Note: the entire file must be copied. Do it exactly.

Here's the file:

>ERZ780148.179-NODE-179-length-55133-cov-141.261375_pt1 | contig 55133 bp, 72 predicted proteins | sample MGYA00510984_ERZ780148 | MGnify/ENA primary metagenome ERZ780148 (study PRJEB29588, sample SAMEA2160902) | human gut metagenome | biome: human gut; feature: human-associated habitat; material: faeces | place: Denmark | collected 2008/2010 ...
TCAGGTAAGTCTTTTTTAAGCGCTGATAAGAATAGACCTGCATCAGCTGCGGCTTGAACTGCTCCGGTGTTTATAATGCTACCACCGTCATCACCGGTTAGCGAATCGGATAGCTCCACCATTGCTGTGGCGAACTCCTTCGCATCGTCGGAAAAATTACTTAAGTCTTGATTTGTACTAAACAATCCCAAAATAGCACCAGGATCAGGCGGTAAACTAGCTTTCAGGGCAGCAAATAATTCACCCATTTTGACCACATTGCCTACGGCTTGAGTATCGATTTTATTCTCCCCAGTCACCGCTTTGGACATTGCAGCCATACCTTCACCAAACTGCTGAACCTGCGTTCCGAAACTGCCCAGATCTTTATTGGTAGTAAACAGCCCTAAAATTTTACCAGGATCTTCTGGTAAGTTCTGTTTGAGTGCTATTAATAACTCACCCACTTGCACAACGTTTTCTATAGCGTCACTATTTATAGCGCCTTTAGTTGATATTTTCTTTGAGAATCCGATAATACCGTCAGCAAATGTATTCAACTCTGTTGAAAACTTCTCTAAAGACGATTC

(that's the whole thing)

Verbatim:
>ERZ780148.179-NODE-179-length-55133-cov-141.261375_pt1 | contig 55133 bp, 72 predicted proteins | sample MGYA00510984_ERZ780148 | MGnify/ENA primary metagenome ERZ780148 (study PRJEB29588, sample SAMEA2160902) | human gut metagenome | biome: human gut; feature: human-associated habitat; material: faeces | place: Denmark | collected 2008/2010 ...
TCAGGTAAGTCTTTTTTAAGCGCTGATAAGAATAGACCTGCATCAGCTGCGGCTTGAACTGCTCCGGTGTTTATAATGCTACCACCGTCATCACCGGTTAGCGAATCGGATAGCTCCACCATTGCTGTGGCGAACTCCTTCGCATCGTCGGAAAAATTACTTAAGTCTTGATTTGTACTAAACAATCCCAAAATAGCACCAGGATCAGGCGGTAAACTAGCTTTCAGGGCAGCAAATAATTCACCCATTTTGACCACATTGCCTACGGCTTGAGTATCGATTTTATTCTCCCCAGTCACCGCTTTGGACATTGCAGCCATACCTTCACCAAACTGCTGAACCTGCGTTCCGAAACTGCCCAGATCTTTATTGGTAGTAAACAGCCCTAAAATTTTACCAGGATCTTCTGGTAAGTTCTGTTTGAGTGCTATTAATAACTCACCCACTTGCACAACGTTTTCTATAGCGTCACTATTTATAGCGCCTTTAGTTGATATTTTCTTTGAGAATCCGATAATACCGTCAGCAAATGTATTCAACTCTGTTGAAAACTTCTCTAAAGACGATTC